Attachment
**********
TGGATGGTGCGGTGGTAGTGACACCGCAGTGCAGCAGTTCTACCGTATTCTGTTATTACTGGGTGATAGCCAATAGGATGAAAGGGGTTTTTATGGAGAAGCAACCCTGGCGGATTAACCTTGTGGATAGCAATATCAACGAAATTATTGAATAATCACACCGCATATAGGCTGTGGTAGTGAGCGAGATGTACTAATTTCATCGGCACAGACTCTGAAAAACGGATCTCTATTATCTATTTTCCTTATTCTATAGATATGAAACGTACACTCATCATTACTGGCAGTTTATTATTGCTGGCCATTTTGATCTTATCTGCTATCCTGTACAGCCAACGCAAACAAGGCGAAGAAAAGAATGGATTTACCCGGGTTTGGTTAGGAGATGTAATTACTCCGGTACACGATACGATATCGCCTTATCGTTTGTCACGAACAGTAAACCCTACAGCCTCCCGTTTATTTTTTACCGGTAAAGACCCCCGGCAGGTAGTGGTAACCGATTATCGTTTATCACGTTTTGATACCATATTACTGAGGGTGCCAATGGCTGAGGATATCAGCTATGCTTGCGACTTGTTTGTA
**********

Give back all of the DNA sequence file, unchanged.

TGGATGGTGCGGTGGTAGTGACACCGCAGTGCAGCAGTTCTACCGTATTCTGTTATTACTGGGTGATAGCCAATAGGATGAAAGGGGTTTTTATGGAGAAGCAACCCTGGCGGATTAACCTTGTGGATAGCAATATCAACGAAATTATTGAATAATCACACCGCATATAGGCTGTGGTAGTGAGCGAGATGTACTAATTTCATCGGCACAGACTCTGAAAAACGGATCTCTATTATCTATTTTCCTTATTCTATAGATATGAAACGTACACTCATCATTACTGGCAGTTTATTATTGCTGGCCATTTTGATCTTATCTGCTATCCTGTACAGCCAACGCAAACAAGGCGAAGAAAAGAATGGATTTACCCGGGTTTGGTTAGGAGATGTAATTACTCCGGTACACGATACGATATCGCCTTATCGTTTGTCACGAACAGTAAACCCTACAGCCTCCCGTTTATTTTTTACCGGTAAAGACCCCCGGCAGGTAGTGGTAACCGATTATCGTTTATCACGTTTTGATACCATATTACTGAGGGTGCCAATGGCTGAGGATATCAGCTATGCTTGCGACTTGTTTGTA